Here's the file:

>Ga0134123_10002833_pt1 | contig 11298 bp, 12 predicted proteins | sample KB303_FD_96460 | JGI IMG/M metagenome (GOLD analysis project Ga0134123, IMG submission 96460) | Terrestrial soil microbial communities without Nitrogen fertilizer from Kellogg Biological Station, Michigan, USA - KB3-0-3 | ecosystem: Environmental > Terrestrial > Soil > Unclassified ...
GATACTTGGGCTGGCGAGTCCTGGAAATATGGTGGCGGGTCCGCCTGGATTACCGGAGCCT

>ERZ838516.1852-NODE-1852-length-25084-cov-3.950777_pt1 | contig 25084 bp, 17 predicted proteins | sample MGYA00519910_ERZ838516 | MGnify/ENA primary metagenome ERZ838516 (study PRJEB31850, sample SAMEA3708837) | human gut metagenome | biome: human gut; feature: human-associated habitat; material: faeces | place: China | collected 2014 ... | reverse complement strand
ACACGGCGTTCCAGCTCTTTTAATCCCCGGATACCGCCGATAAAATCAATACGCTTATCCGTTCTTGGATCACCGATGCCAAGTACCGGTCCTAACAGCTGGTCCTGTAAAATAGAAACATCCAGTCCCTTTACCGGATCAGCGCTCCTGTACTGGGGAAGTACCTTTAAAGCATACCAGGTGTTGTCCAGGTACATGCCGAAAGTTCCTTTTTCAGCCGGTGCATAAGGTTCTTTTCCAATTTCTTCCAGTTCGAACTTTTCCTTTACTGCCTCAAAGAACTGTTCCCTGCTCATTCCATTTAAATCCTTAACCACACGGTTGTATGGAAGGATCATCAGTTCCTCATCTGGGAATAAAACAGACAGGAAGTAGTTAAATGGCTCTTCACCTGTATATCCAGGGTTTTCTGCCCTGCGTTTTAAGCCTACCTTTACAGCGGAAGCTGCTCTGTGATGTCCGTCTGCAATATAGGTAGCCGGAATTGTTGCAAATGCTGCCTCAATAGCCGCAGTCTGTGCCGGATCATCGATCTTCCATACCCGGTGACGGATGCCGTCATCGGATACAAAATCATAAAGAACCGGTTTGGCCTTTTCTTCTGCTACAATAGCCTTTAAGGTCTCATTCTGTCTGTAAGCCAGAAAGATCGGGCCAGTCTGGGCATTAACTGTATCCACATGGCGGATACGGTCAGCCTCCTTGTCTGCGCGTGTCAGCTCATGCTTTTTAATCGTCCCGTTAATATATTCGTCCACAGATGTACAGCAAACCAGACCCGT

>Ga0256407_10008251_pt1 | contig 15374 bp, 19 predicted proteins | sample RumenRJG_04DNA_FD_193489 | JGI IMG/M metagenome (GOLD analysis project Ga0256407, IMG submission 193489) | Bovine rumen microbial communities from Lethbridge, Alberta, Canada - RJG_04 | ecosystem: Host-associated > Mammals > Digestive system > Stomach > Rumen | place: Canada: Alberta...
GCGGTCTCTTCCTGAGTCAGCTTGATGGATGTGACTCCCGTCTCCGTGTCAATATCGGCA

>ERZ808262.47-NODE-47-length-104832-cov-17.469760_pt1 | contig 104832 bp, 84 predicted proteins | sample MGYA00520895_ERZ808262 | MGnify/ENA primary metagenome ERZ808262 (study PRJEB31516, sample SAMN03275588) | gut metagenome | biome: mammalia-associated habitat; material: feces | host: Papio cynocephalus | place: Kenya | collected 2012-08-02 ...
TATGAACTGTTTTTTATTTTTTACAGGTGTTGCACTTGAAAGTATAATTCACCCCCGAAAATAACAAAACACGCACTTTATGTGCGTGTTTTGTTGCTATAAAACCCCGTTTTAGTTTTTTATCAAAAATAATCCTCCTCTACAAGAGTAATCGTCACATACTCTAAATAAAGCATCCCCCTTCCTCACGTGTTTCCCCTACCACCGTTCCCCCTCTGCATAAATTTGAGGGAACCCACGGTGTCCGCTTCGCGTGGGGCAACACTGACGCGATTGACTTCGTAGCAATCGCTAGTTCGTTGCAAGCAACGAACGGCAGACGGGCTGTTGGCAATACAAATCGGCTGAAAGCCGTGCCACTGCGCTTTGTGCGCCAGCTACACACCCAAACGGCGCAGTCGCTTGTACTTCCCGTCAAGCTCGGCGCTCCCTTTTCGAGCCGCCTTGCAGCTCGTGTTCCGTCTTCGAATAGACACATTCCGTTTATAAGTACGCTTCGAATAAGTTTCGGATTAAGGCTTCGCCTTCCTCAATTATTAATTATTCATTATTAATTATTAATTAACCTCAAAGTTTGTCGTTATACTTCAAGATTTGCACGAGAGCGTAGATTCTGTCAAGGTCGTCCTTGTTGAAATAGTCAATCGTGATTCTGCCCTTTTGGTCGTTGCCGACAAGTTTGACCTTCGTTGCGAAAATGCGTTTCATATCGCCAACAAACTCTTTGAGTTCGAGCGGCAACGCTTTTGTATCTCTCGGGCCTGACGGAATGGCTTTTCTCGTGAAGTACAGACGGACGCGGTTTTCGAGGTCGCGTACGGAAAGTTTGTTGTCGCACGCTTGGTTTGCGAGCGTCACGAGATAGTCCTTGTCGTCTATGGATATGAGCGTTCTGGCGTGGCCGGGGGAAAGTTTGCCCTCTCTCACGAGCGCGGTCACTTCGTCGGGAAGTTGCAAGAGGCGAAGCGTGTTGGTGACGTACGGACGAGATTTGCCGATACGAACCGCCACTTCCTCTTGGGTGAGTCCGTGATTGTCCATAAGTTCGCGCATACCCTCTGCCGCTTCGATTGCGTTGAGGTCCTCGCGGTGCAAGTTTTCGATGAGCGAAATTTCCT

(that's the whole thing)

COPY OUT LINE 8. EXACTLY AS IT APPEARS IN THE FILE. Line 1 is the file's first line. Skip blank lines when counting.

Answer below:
TATGAACTGTTTTTTATTTTTTACAGGTGTTGCACTTGAAAGTATAATTCACCCCCGAAAATAACAAAACACGCACTTTATGTGCGTGTTTTGTTGCTATAAAACCCCGTTTTAGTTTTTTATCAAAAATAATCCTCCTCTACAAGAGTAATCGTCACATACTCTAAATAAAGCATCCCCCTTCCTCACGTGTTTCCCCTACCACCGTTCCCCCTCTGCATAAATTTGAGGGAACCCACGGTGTCCGCTTCGCGTGGGGCAACACTGACGCGATTGACTTCGTAGCAATCGCTAGTTCGTTGCAAGCAACGAACGGCAGACGGGCTGTTGGCAATACAAATCGGCTGAAAGCCGTGCCACTGCGCTTTGTGCGCCAGCTACACACCCAAACGGCGCAGTCGCTTGTACTTCCCGTCAAGCTCGGCGCTCCCTTTTCGAGCCGCCTTGCAGCTCGTGTTCCGTCTTCGAATAGACACATTCCGTTTATAAGTACGCTTCGAATAAGTTTCGGATTAAGGCTTCGCCTTCCTCAATTATTAATTATTCATTATTAATTATTAATTAACCTCAAAGTTTGTCGTTATACTTCAAGATTTGCACGAGAGCGTAGATTCTGTCAAGGTCGTCCTTGTTGAAATAGTCAATCGTGATTCTGCCCTTTTGGTCGTTGCCGACAAGTTTGACCTTCGTTGCGAAAATGCGTTTCATATCGCCAACAAACTCTTTGAGTTCGAGCGGCAACGCTTTTGTATCTCTCGGGCCTGACGGAATGGCTTTTCTCGTGAAGTACAGACGGACGCGGTTTTCGAGGTCGCGTACGGAAAGTTTGTTGTCGCACGCTTGGTTTGCGAGCGTCACGAGATAGTCCTTGTCGTCTATGGATATGAGCGTTCTGGCGTGGCCGGGGGAAAGTTTGCCCTCTCTCACGAGCGCGGTCACTTCGTCGGGAAGTTGCAAGAGGCGAAGCGTGTTGGTGACGTACGGACGAGATTTGCCGATACGAACCGCCACTTCCTCTTGGGTGAGTCCGTGATTGTCCATAAGTTCGCGCATACCCTCTGCCGCTTCGATTGCGTTGAGGTCCTCGCGGTGCAAGTTTTCGATGAGCGAAATTTCCT